Healthy legs

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In almost a quarter of the population aged 18 to 79, the leg veins grow weary at some time or other (Bonn Vein Study II). The result: spider veins, stretch marks, and varicose veins. But: the dream of strong healthy legs can still become reality with compression stockings, sport and minor surgical procedures.

Compression therapy

If your doctor has diagnosed venous disease, he will first prescribe compression stockings for you. Don't worry. These days they look just like normal stockings and are comfortable to wear. Their job is to reduce the diameter of the leg veins. The result: the flow of blood back to the heart is accelerated, the venous valve system works again and the development of further spider veins, varicose veins and stretch marks is prevented. There are four compression classes that are used depending on the degree of disease. The main difference between these is the firmness of the material, i.e. the pressure that is exerted on the veins. Your doctor will decide which compression class you need.

Varicose veins

Varicose veins are distended convoluted leg veins that run like bead-shaped cords under the skin surface. They don't just look disfiguring, they are also a health risk. So away with them! The most common surgical procedure is "stripping": the diseased vein is simply pulled out with a probe. In the CHIVA method, the distended veins are ligated (tied up), so that the blood can flow through the healthy collateral veins. In laser and radio wave therapy, the insides of the veins are melted by a laser or sclerosed by heating with radio waves. The so-called sclerotherapy uses an injection to cause the vessel walls to stick together. With laser, radio wave and sclerotherapy, the inactive veins are not pulled out, but are absorbed by the body's own processes. Immediately after the operative procedure, a compressive anti-embolism stocking is worn (e.g. mediven struva). After this, medical compression stockings (e.g. mediven elegance) are mandatory.

Spider veins

Spider veins are thin red or bluish blood vessels just under the surface of the skin. They are usually a few millimetres long and criss-cross over the leg and thigh like roads on a map. In most cases, they are more of a cosmetic nuisance than a medical problem. Nevertheless, you should still have them examined by a doctor, because spider veins can be a sign of deeper varicose veins or even early vein disease. If your spider veins turn out to be harmless venous changes, they can be eliminated by sclerosis or laser therapy.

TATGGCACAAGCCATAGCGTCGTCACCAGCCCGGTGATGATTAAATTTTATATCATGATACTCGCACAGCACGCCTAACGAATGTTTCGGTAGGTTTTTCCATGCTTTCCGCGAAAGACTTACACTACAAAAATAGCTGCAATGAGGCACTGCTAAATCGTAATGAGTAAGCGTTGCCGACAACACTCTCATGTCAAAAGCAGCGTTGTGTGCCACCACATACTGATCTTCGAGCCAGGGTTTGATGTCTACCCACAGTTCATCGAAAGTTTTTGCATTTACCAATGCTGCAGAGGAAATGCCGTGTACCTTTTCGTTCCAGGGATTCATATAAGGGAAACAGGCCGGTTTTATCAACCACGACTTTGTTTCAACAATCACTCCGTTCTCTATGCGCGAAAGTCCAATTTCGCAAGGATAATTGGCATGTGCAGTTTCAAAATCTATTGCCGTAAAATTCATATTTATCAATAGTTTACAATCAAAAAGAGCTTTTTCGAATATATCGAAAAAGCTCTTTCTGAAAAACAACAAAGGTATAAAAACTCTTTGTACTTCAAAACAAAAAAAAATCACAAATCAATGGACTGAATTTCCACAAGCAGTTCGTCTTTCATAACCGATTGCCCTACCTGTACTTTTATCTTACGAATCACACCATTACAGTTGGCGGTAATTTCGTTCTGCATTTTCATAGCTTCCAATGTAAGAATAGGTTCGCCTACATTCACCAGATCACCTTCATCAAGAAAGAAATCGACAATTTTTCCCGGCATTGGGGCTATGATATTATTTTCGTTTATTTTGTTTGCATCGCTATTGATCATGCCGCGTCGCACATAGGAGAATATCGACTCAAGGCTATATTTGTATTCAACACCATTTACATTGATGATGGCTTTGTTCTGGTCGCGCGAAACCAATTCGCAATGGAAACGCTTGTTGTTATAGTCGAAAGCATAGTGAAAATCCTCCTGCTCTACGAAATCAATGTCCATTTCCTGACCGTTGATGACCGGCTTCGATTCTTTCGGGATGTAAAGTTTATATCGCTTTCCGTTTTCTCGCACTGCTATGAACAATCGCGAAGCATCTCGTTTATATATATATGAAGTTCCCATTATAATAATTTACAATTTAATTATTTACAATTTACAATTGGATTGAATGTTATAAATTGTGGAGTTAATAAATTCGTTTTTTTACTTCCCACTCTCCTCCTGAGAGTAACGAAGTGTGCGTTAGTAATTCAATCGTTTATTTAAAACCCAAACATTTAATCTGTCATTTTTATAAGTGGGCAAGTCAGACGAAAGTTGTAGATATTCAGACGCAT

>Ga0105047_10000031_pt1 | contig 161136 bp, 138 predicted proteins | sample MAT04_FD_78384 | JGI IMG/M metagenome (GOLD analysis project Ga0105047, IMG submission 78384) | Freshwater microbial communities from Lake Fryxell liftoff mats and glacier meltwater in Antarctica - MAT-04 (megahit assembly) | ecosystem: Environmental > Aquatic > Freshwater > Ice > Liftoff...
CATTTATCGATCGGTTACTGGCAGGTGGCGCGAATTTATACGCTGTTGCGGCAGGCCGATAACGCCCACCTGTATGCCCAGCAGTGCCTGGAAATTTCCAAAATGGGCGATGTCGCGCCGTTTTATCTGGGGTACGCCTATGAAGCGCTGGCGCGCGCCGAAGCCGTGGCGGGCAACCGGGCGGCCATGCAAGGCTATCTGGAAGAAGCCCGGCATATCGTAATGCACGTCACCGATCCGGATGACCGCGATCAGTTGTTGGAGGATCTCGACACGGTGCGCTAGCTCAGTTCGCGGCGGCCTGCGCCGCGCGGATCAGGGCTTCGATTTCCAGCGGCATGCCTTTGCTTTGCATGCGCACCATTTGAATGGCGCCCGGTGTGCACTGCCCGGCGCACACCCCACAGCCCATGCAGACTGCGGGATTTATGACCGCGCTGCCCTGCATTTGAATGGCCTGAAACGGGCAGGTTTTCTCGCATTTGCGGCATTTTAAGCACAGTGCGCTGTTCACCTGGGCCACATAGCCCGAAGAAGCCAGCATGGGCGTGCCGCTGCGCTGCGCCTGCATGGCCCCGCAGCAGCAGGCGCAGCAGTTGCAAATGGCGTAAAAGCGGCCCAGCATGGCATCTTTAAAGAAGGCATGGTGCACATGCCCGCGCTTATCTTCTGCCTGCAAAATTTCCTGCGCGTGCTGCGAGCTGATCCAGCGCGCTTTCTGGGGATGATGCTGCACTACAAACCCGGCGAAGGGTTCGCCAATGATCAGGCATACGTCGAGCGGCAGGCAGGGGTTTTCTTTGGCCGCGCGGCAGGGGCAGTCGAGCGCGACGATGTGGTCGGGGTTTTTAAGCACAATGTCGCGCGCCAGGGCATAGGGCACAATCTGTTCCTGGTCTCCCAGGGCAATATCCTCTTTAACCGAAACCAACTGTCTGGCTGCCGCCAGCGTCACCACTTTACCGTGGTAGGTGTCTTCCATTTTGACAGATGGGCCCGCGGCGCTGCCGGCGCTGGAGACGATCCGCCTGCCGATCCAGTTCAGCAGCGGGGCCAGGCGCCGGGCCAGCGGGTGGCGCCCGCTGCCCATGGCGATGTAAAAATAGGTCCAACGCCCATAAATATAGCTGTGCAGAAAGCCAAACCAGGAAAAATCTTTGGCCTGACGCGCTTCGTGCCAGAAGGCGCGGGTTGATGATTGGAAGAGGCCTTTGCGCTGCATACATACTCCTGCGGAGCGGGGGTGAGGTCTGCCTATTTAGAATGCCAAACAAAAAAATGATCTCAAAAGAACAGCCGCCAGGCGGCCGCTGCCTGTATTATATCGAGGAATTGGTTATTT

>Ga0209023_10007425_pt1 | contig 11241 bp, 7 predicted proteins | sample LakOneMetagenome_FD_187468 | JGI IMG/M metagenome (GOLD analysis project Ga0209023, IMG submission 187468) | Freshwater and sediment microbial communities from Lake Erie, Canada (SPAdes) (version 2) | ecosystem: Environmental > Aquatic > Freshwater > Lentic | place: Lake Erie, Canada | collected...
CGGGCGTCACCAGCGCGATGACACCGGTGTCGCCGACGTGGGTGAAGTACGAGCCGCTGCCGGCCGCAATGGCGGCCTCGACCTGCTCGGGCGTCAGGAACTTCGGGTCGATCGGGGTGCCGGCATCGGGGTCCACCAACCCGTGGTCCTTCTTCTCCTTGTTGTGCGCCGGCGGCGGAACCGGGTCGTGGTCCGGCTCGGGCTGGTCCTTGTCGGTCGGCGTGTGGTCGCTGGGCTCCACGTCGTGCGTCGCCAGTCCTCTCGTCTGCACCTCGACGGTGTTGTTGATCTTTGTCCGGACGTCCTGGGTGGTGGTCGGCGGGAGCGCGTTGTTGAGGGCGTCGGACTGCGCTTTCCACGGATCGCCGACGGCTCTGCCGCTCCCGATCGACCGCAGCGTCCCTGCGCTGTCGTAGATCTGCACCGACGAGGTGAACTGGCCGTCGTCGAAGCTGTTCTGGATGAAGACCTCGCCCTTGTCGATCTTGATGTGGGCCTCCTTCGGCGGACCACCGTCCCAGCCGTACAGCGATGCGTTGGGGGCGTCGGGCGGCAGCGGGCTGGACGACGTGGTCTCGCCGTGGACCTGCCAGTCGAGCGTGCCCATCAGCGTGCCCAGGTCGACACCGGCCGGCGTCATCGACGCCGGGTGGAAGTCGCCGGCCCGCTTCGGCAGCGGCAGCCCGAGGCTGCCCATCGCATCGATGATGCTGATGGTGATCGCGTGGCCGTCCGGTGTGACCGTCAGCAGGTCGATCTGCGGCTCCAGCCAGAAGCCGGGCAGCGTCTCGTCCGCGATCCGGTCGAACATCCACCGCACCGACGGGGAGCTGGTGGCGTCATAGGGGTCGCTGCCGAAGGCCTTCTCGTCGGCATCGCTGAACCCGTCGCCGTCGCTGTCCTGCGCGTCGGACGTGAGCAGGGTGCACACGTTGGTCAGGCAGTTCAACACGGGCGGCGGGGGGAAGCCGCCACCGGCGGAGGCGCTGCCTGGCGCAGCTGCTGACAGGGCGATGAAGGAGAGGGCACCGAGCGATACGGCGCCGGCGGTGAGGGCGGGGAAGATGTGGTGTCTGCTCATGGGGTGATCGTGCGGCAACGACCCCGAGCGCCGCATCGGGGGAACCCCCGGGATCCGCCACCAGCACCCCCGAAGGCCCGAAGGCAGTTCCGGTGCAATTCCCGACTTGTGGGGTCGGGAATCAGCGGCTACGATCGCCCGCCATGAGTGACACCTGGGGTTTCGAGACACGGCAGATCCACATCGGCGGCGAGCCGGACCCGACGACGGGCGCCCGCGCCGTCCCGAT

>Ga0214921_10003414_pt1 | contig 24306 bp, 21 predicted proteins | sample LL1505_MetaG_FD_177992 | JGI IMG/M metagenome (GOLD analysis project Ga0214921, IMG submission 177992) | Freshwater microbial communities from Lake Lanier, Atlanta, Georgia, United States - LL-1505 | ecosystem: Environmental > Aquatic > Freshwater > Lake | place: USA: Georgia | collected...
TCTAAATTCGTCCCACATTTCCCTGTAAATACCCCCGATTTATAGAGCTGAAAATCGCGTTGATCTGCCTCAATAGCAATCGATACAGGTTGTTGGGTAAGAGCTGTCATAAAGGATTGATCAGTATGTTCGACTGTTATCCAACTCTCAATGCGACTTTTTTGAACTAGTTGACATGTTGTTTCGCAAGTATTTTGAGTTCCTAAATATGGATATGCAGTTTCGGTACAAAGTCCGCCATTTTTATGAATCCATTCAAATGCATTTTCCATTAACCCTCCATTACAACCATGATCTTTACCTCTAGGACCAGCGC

Weak veins are to a large extent hereditary. But whether varicose veins develop or not, depends most of all on how fit you keep your veins. And we mean this literally: the vein walls remain elastic when the musculature surrounding them is regularly exercised. If you already wear compression stockings for venous disease, you should also wear these for sports.

How can my legs stay healthier for longer?

You can basically prevent varicose veins and spider veins by wearing medical compression stockings. This can be extremely useful, particularly after vein surgery, in the case of hereditary connective tissue laxity, when your job involves a lot of standing, chronic constipation or during pregnancy. But please only after consulting your doctor! Because compression stockings are more likely to be counterproductive for certain skin diseases, heart problems or polyarthritis.

And you can do even more for legs in your day-to-day life:

  • Get as much exercise as you can.
  • Change position more often, put your legs up every now and again.
  • Stick to a light, balanced diet.
  • Lose any excess weight.
  • Wear loose, comfortable clothes.
  • Choose flat shoes.
  • Shower your feet regularly with cold water and have hot and cold showers.
  • Plan regular 10 minute sessions of vein exercises into your daily routine.

More information

Compression stockings
Vein exercises
Venous diseases

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